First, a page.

Distracted Advent

hope-on-tree1There’s another carol of the season that evangelicals croon every year at this time. We know these verses as well (or better) than Silent Night:

     “The Christmas season is too hard…

     Everybody is just so busy…

I’ll never get everything done…

     The merchants have made it all so commercial…

                        I wish it were different…

         I know Jesus is the reason for the season, but…”

            We start singing the same refrain every year right around December 1. And now we have begun adding another line that expresses our collective ticked-off-ness at all those sorry pagans who won’t say “Merry Christmas” or who fight against nativity scenes.

            It’s enough to make Scrooge seem cheery. 

            It is a daily dilution of Advent

It is a major distraction to our souls. 

And at least in my case, it is too often a distraction I choose.


            When my son Drew was little, we went to a Christmas parade.  There was quite a crowd and lots going on like vendors selling elf dolls, glow-in-the-dark Rudolph noses, cotton candy and more. Drew couldn’t really see the floats, the bands or most importantly, if the anticipated arrival of Santa was close.  All he could see were legs. He had to get higher to see.  So, he raised his arms in the universally recognized toddler signal for “pick me up…now, please.”  I picked him up and put him on my shoulders. He could see everything—what was coming, what was going—and happily stayed there for the rest of the parade.


 Advent is about anticipating. It’s about living with our souls on tiptoes, looking for the coming of Christ, the Messiah of God. But here’s the deal for those of us who have been around the faith for awhile:  We know that Jesus has already come.  We know the whole story—prophets, angel announcements, Bethlehem journey, a virgin birth, shepherd’s wonder and even magi visits.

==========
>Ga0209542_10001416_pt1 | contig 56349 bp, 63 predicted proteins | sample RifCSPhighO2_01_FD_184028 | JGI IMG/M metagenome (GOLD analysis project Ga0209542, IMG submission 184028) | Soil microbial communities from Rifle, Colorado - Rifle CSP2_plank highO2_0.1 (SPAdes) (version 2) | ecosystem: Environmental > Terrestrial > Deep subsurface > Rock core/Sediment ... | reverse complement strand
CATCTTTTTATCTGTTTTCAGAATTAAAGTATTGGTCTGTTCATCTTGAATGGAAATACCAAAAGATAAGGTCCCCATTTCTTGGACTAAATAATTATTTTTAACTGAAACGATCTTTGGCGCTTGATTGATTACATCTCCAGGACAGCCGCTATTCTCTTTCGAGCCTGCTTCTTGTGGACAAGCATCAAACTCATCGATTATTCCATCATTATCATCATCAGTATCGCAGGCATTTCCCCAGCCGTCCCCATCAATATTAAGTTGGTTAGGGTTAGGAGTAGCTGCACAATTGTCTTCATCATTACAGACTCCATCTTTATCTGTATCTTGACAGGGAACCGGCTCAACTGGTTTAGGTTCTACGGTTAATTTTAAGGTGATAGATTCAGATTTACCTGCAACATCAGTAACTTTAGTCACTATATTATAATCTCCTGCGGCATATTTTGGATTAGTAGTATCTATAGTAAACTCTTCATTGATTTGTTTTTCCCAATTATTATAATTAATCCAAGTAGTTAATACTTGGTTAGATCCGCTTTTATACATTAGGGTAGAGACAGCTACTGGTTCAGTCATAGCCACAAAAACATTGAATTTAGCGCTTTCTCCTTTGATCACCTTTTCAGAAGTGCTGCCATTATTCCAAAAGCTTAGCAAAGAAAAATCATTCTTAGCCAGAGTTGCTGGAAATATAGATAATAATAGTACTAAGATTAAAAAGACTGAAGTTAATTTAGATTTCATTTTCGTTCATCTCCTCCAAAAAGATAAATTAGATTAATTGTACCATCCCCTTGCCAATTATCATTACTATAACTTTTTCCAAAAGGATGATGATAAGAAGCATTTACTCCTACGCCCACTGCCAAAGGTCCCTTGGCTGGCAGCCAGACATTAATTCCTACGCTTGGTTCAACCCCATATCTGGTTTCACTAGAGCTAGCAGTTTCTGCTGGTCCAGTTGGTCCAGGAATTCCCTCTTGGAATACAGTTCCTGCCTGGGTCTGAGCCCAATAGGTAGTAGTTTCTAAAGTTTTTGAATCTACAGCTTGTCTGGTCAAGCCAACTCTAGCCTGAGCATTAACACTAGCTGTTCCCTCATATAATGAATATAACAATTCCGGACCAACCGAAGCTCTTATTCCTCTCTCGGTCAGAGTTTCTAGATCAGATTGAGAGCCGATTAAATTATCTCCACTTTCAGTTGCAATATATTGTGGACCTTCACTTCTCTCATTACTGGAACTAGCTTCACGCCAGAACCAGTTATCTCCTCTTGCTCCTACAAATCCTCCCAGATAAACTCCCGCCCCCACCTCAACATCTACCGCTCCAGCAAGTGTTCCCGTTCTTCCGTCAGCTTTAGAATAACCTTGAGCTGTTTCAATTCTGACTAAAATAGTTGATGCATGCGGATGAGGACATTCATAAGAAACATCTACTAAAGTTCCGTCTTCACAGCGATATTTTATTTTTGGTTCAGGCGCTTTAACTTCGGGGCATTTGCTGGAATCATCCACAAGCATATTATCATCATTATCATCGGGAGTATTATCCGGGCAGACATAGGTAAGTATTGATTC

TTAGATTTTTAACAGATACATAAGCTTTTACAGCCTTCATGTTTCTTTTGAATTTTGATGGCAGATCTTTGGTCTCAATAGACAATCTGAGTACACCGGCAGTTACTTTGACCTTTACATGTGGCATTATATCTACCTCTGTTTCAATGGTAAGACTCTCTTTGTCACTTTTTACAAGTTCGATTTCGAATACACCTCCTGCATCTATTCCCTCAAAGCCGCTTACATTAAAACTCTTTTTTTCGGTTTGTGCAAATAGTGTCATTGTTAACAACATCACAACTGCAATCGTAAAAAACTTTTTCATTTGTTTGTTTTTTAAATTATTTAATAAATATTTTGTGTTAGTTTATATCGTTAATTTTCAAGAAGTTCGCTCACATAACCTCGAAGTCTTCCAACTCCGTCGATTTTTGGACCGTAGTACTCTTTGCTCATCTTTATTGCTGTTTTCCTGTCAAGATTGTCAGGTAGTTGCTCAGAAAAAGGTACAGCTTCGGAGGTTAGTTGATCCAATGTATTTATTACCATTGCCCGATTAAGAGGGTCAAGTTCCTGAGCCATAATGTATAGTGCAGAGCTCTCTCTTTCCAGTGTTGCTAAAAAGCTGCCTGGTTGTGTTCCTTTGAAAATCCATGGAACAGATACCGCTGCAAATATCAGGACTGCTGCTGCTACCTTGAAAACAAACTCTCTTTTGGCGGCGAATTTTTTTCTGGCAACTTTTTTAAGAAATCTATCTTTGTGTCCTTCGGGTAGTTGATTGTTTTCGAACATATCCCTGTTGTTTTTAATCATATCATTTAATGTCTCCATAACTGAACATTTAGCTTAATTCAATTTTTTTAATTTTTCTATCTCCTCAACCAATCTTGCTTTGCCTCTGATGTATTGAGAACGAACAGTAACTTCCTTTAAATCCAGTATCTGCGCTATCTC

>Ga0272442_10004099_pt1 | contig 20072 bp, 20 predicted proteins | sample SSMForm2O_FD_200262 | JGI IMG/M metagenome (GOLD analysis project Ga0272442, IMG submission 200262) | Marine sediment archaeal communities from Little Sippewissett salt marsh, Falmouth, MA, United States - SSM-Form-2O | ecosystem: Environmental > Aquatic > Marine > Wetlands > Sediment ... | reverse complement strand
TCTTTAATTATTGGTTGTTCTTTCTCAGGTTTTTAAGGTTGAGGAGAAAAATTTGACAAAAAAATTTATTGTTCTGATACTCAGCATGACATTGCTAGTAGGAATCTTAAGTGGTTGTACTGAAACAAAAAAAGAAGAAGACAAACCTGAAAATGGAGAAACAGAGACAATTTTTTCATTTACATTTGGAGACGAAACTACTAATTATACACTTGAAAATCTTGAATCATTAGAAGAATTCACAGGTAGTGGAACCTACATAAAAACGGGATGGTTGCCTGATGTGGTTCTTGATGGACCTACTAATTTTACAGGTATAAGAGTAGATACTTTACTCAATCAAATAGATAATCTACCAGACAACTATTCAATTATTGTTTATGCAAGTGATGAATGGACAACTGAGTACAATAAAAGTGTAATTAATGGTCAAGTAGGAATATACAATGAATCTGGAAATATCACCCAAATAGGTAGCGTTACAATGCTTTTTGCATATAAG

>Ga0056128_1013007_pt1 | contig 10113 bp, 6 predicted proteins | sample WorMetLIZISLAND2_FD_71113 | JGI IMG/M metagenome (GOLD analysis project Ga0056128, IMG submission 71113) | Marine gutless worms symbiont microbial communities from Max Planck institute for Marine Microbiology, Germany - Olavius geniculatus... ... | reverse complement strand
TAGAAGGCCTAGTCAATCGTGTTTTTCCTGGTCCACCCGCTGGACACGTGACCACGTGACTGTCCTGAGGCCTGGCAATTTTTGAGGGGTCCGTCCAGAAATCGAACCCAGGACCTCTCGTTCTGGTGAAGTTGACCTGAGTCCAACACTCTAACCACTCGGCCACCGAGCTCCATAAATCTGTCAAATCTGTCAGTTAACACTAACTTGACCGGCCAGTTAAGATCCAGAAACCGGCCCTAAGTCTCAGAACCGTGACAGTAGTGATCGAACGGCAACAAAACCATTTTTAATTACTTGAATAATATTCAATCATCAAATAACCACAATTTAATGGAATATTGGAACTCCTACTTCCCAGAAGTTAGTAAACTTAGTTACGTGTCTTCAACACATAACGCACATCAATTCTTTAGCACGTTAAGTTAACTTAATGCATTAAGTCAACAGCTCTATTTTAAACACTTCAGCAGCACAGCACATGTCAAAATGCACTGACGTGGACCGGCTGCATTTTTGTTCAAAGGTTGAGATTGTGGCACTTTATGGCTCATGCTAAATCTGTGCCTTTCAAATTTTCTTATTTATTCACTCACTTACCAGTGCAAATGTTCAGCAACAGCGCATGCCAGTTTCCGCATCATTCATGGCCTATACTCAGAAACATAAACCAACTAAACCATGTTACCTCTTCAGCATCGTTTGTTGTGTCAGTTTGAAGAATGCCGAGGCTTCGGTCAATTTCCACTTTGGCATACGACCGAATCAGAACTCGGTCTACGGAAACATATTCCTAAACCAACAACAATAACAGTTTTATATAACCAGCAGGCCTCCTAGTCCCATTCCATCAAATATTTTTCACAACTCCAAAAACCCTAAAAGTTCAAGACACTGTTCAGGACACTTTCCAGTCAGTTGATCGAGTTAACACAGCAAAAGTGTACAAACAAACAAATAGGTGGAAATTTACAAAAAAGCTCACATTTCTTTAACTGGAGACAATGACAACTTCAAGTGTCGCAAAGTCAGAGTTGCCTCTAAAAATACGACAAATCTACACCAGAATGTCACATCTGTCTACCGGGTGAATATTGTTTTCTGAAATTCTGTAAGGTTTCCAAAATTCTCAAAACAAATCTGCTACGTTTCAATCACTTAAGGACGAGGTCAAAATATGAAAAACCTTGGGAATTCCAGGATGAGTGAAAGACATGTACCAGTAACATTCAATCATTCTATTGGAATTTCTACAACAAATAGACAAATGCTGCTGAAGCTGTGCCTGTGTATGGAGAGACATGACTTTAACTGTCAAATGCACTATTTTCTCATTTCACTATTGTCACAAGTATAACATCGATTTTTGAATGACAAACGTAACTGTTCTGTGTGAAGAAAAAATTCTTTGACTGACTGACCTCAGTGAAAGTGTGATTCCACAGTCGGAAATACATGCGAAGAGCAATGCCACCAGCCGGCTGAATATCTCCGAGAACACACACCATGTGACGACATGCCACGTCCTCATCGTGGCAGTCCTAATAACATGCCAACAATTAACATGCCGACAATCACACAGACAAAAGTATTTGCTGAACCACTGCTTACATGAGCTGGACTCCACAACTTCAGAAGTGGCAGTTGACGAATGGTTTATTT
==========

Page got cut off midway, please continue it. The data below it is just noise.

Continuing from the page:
Once you’ve known something, it’s hard to un-know it.  Once you’ve seen something, it’s hard to un-see it. Once you’ve anticipated and experienced a thing, it’s hard to anticipate it again.


Here’s the connection: If I no longer anticipate something that I have experienced before, it’s only a small step from that to boredom.  If I get bored, it’s easy to get distracted by something else that grabs my attention.

As troubling as it seems, my distraction at Christmas may signal my simple boredom with the wonder of the Incarnation. I get distracted by merchandising, cranky secularists, busy-ness of even Frosty the Snowman because in some moment of the season, they seem more fascinating. I can even get distracted by my own sufficiency at doing life, and apparently, I seem more fascinating, too.

Boredom with the Incarnation + fascinated by the world & me= a distracted soul.


There are 10 days left until Christmas Eve.  Maybe you’ll join me in standing on soul-tiptoes, with aching eyes to see the coming of the Christ again for the first time.  If your soul-tiptoes aren’t quite tall enough, then hold up your arms and ask the Father for help to see. He wants us to see this wonder of Incarnation—of Immanuel, God with us– more clearly than we can imagine. It is not boring in the least.


4 responses

  1. I remember the year of the parade…seeing through your child’s eyes is a good idea, too. There is something about a child…..
    Also, may I suggest a new cd by someone you’ve not heard before? Or a new book. Sometimes, someone else’s anticipation can spark your own. It’s worked for me.

  2. could we use this at our church as a dramatic presentation for advent? thx

    1. sure– you’re welcome to use this. Just one question: what church and where? (oops, that’s two!) Blessings!

      1. Grace Community, Tempe, AZ

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